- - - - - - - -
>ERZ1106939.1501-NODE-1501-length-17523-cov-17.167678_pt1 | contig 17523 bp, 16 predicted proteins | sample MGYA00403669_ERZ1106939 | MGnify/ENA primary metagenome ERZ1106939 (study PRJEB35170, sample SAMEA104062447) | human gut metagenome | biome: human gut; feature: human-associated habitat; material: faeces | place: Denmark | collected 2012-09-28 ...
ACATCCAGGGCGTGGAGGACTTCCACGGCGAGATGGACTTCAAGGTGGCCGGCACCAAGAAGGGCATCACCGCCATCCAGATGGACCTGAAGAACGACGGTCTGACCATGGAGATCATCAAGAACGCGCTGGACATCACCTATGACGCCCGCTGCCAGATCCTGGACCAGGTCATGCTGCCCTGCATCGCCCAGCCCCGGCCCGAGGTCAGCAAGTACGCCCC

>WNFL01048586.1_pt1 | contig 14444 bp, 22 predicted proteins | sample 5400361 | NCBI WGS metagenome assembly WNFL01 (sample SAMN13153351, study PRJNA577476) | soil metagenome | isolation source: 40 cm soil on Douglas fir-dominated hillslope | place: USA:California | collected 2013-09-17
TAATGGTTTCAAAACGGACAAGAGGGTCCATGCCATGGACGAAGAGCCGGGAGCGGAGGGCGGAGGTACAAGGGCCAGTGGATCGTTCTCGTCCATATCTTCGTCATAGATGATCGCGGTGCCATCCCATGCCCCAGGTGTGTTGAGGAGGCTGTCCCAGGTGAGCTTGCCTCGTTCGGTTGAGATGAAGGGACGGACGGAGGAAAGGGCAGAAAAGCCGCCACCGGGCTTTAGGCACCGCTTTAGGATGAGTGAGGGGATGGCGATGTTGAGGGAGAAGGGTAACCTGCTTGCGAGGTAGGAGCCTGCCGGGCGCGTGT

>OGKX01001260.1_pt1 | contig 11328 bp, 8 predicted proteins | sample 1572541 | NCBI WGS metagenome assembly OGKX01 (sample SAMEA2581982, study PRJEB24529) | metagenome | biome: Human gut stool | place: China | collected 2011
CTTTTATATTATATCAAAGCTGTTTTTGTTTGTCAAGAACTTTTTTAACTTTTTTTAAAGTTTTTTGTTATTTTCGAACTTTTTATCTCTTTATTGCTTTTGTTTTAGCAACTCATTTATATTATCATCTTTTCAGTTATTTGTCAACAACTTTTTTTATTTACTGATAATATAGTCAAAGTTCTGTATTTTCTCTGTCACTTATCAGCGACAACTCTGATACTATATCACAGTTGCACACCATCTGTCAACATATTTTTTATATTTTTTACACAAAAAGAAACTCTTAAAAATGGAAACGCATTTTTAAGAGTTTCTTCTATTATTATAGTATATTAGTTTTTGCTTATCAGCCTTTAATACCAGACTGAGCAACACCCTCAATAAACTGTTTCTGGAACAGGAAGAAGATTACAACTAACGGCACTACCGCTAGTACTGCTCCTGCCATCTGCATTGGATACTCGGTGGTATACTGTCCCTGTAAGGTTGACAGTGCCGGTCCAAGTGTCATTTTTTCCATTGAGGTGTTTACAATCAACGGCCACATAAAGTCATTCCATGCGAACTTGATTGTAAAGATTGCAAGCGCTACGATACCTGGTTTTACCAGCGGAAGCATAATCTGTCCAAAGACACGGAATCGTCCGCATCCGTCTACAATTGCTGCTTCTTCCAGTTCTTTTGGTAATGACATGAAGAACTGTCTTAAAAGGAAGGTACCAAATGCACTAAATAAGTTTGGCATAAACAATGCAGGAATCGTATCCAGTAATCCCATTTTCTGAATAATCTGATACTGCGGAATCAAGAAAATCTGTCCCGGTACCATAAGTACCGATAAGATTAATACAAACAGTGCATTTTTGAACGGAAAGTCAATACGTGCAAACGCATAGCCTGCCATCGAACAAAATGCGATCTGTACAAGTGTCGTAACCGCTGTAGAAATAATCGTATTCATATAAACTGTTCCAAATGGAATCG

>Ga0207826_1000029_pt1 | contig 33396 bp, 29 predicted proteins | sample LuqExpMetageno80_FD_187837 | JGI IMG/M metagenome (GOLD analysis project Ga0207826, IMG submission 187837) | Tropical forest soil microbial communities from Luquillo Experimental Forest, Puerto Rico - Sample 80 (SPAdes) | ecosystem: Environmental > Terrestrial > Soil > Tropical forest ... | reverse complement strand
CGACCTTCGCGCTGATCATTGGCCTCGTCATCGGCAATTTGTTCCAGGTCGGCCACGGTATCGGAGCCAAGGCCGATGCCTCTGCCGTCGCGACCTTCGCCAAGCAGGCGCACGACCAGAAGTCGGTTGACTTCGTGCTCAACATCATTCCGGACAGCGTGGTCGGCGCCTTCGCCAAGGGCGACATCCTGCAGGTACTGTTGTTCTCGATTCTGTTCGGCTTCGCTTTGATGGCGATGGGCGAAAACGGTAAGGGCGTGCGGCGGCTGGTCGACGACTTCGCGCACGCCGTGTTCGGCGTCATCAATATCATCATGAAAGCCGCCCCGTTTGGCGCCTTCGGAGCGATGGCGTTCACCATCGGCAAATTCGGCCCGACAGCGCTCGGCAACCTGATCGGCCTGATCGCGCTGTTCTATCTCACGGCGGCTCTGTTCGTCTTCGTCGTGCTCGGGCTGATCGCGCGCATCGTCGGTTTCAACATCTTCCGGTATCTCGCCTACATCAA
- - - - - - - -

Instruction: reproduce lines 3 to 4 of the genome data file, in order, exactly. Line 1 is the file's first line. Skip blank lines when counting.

>WNFL01048586.1_pt1 | contig 14444 bp, 22 predicted proteins | sample 5400361 | NCBI WGS metagenome assembly WNFL01 (sample SAMN13153351, study PRJNA577476) | soil metagenome | isolation source: 40 cm soil on Douglas fir-dominated hillslope | place: USA:California | collected 2013-09-17
TAATGGTTTCAAAACGGACAAGAGGGTCCATGCCATGGACGAAGAGCCGGGAGCGGAGGGCGGAGGTACAAGGGCCAGTGGATCGTTCTCGTCCATATCTTCGTCATAGATGATCGCGGTGCCATCCCATGCCCCAGGTGTGTTGAGGAGGCTGTCCCAGGTGAGCTTGCCTCGTTCGGTTGAGATGAAGGGACGGACGGAGGAAAGGGCAGAAAAGCCGCCACCGGGCTTTAGGCACCGCTTTAGGATGAGTGAGGGGATGGCGATGTTGAGGGAGAAGGGTAACCTGCTTGCGAGGTAGGAGCCTGCCGGGCGCGTGT